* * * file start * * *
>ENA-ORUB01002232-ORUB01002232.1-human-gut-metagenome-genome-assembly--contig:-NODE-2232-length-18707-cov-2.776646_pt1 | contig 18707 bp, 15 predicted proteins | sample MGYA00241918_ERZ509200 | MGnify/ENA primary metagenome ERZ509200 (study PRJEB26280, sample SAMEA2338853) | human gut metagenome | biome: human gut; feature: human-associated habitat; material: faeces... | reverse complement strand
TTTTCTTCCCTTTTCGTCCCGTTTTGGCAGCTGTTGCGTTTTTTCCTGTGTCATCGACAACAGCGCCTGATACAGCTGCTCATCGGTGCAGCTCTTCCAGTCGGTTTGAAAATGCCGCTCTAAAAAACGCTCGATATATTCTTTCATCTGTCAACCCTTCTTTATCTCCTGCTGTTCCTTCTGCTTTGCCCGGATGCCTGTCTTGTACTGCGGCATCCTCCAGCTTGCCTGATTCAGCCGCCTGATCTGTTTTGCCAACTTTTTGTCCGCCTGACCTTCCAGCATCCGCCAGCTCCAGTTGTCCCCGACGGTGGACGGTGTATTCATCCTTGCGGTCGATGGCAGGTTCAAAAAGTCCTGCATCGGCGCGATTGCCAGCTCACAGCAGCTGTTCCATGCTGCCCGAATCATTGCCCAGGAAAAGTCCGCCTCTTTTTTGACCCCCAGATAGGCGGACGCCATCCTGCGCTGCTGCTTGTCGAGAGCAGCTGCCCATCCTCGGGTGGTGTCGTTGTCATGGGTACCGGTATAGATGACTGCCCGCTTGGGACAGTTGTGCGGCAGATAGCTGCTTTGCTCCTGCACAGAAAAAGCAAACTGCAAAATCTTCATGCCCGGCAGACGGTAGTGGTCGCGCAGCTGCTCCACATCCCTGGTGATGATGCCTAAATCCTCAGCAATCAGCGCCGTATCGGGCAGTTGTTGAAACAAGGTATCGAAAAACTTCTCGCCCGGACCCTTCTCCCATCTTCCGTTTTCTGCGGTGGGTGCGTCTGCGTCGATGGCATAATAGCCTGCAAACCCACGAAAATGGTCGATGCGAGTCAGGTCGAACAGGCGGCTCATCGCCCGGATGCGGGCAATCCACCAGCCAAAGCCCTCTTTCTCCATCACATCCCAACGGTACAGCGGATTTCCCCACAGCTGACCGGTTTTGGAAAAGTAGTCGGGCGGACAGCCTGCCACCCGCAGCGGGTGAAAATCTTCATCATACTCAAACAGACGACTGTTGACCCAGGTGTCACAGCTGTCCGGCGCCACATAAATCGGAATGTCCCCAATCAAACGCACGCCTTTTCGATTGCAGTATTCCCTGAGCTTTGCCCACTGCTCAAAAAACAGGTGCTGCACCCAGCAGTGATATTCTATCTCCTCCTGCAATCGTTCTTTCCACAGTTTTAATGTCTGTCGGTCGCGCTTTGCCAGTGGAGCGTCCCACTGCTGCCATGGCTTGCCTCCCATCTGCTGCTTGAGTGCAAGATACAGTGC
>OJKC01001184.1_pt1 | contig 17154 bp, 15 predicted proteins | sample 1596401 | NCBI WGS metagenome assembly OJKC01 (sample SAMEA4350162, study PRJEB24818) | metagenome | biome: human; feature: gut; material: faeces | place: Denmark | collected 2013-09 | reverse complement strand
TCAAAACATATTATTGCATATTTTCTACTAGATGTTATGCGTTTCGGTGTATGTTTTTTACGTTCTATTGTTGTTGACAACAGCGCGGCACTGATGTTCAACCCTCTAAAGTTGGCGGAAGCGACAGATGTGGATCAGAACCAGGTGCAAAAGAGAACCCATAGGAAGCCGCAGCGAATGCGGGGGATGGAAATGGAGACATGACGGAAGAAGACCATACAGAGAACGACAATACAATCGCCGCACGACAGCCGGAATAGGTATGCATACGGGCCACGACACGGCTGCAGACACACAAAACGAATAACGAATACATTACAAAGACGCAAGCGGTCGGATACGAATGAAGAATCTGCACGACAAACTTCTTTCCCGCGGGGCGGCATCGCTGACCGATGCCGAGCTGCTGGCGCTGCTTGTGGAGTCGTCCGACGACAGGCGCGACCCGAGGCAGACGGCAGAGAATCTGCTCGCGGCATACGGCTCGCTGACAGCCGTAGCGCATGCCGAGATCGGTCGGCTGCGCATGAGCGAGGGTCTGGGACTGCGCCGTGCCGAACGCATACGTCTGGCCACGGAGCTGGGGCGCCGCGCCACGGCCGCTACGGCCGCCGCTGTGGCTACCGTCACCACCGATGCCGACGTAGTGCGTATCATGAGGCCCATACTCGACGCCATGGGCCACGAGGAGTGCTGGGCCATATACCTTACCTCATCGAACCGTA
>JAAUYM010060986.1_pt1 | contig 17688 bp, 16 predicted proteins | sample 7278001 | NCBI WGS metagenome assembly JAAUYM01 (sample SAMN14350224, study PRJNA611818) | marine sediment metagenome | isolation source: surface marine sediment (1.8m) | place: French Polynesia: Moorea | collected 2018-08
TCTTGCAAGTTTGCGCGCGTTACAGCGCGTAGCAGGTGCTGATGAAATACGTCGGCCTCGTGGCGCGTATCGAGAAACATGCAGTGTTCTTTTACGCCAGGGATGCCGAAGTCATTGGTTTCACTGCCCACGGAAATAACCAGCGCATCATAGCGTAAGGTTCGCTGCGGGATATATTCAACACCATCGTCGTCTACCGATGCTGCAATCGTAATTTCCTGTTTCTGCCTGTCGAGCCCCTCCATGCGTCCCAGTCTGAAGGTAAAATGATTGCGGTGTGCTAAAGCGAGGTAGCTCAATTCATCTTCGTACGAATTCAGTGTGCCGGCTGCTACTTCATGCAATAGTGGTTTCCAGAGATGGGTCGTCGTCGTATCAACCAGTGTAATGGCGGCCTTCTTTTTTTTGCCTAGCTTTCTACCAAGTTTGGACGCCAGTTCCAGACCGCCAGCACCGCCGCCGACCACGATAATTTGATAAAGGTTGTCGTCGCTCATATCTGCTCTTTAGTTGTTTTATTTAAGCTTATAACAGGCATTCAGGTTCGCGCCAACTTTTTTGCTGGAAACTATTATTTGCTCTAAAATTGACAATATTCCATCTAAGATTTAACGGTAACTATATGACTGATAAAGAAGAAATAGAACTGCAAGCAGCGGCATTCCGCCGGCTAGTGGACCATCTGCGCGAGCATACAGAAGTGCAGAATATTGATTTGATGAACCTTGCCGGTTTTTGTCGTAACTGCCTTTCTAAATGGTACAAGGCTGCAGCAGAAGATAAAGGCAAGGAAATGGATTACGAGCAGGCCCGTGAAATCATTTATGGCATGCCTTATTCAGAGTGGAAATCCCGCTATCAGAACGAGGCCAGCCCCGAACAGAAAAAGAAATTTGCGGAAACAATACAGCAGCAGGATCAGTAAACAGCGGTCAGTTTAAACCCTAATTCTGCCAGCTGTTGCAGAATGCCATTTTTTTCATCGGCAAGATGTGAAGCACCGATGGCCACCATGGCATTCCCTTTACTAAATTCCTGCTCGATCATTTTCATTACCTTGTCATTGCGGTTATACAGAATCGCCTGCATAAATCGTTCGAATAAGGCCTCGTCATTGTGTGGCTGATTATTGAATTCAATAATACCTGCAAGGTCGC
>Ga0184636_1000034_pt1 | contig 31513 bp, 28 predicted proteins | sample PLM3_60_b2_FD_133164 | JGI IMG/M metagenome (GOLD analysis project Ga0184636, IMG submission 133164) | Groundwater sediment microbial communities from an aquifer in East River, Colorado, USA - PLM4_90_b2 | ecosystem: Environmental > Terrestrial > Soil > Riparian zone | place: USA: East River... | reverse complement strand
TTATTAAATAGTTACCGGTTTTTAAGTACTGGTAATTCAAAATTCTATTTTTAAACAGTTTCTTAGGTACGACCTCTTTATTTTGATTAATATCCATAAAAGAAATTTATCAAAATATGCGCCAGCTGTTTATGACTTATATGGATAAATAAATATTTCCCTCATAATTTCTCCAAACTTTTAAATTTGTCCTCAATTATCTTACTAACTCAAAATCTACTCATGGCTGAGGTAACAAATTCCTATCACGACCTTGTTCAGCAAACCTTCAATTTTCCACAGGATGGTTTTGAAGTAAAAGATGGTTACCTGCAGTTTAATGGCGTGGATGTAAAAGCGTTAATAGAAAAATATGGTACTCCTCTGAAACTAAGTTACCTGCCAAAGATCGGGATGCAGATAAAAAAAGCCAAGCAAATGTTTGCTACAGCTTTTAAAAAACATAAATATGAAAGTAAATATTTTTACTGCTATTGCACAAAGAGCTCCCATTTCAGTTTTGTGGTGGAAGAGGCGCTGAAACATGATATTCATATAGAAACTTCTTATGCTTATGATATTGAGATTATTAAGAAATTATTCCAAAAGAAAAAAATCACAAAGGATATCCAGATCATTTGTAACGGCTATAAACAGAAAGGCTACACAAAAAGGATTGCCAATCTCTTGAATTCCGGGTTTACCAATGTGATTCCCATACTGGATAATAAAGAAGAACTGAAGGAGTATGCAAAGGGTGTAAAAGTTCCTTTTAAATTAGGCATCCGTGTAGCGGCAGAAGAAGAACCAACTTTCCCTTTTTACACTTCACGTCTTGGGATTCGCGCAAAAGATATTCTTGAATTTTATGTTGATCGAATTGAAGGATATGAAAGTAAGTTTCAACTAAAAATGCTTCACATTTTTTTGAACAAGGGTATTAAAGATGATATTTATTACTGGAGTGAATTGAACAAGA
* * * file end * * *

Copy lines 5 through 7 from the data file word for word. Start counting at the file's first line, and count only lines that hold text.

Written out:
>JAAUYM010060986.1_pt1 | contig 17688 bp, 16 predicted proteins | sample 7278001 | NCBI WGS metagenome assembly JAAUYM01 (sample SAMN14350224, study PRJNA611818) | marine sediment metagenome | isolation source: surface marine sediment (1.8m) | place: French Polynesia: Moorea | collected 2018-08
TCTTGCAAGTTTGCGCGCGTTACAGCGCGTAGCAGGTGCTGATGAAATACGTCGGCCTCGTGGCGCGTATCGAGAAACATGCAGTGTTCTTTTACGCCAGGGATGCCGAAGTCATTGGTTTCACTGCCCACGGAAATAACCAGCGCATCATAGCGTAAGGTTCGCTGCGGGATATATTCAACACCATCGTCGTCTACCGATGCTGCAATCGTAATTTCCTGTTTCTGCCTGTCGAGCCCCTCCATGCGTCCCAGTCTGAAGGTAAAATGATTGCGGTGTGCTAAAGCGAGGTAGCTCAATTCATCTTCGTACGAATTCAGTGTGCCGGCTGCTACTTCATGCAATAGTGGTTTCCAGAGATGGGTCGTCGTCGTATCAACCAGTGTAATGGCGGCCTTCTTTTTTTTGCCTAGCTTTCTACCAAGTTTGGACGCCAGTTCCAGACCGCCAGCACCGCCGCCGACCACGATAATTTGATAAAGGTTGTCGTCGCTCATATCTGCTCTTTAGTTGTTTTATTTAAGCTTATAACAGGCATTCAGGTTCGCGCCAACTTTTTTGCTGGAAACTATTATTTGCTCTAAAATTGACAATATTCCATCTAAGATTTAACGGTAACTATATGACTGATAAAGAAGAAATAGAACTGCAAGCAGCGGCATTCCGCCGGCTAGTGGACCATCTGCGCGAGCATACAGAAGTGCAGAATATTGATTTGATGAACCTTGCCGGTTTTTGTCGTAACTGCCTTTCTAAATGGTACAAGGCTGCAGCAGAAGATAAAGGCAAGGAAATGGATTACGAGCAGGCCCGTGAAATCATTTATGGCATGCCTTATTCAGAGTGGAAATCCCGCTATCAGAACGAGGCCAGCCCCGAACAGAAAAAGAAATTTGCGGAAACAATACAGCAGCAGGATCAGTAAACAGCGGTCAGTTTAAACCCTAATTCTGCCAGCTGTTGCAGAATGCCATTTTTTTCATCGGCAAGATGTGAAGCACCGATGGCCACCATGGCATTCCCTTTACTAAATTCCTGCTCGATCATTTTCATTACCTTGTCATTGCGGTTATACAGAATCGCCTGCATAAATCGTTCGAATAAGGCCTCGTCATTGTGTGGCTGATTATTGAATTCAATAATACCTGCAAGGTCGC
>Ga0184636_1000034_pt1 | contig 31513 bp, 28 predicted proteins | sample PLM3_60_b2_FD_133164 | JGI IMG/M metagenome (GOLD analysis project Ga0184636, IMG submission 133164) | Groundwater sediment microbial communities from an aquifer in East River, Colorado, USA - PLM4_90_b2 | ecosystem: Environmental > Terrestrial > Soil > Riparian zone | place: USA: East River... | reverse complement strand